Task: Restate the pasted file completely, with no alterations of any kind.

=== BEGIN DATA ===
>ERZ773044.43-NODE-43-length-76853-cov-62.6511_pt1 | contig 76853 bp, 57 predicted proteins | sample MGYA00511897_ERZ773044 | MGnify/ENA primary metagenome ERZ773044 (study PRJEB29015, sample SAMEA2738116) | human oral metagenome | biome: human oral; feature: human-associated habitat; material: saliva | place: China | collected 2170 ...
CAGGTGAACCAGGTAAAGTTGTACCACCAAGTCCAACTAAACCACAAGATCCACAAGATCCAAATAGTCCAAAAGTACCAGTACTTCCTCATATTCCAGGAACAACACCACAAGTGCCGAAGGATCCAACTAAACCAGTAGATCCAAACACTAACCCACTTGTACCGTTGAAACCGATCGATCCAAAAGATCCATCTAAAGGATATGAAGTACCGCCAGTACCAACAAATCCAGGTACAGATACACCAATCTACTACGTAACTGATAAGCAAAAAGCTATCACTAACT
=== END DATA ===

>ERZ773044.43-NODE-43-length-76853-cov-62.6511_pt1 | contig 76853 bp, 57 predicted proteins | sample MGYA00511897_ERZ773044 | MGnify/ENA primary metagenome ERZ773044 (study PRJEB29015, sample SAMEA2738116) | human oral metagenome | biome: human oral; feature: human-associated habitat; material: saliva | place: China | collected 2170 ...
CAGGTGAACCAGGTAAAGTTGTACCACCAAGTCCAACTAAACCACAAGATCCACAAGATCCAAATAGTCCAAAAGTACCAGTACTTCCTCATATTCCAGGAACAACACCACAAGTGCCGAAGGATCCAACTAAACCAGTAGATCCAAACACTAACCCACTTGTACCGTTGAAACCGATCGATCCAAAAGATCCATCTAAAGGATATGAAGTACCGCCAGTACCAACAAATCCAGGTACAGATACACCAATCTACTACGTAACTGATAAGCAAAAAGCTATCACTAACT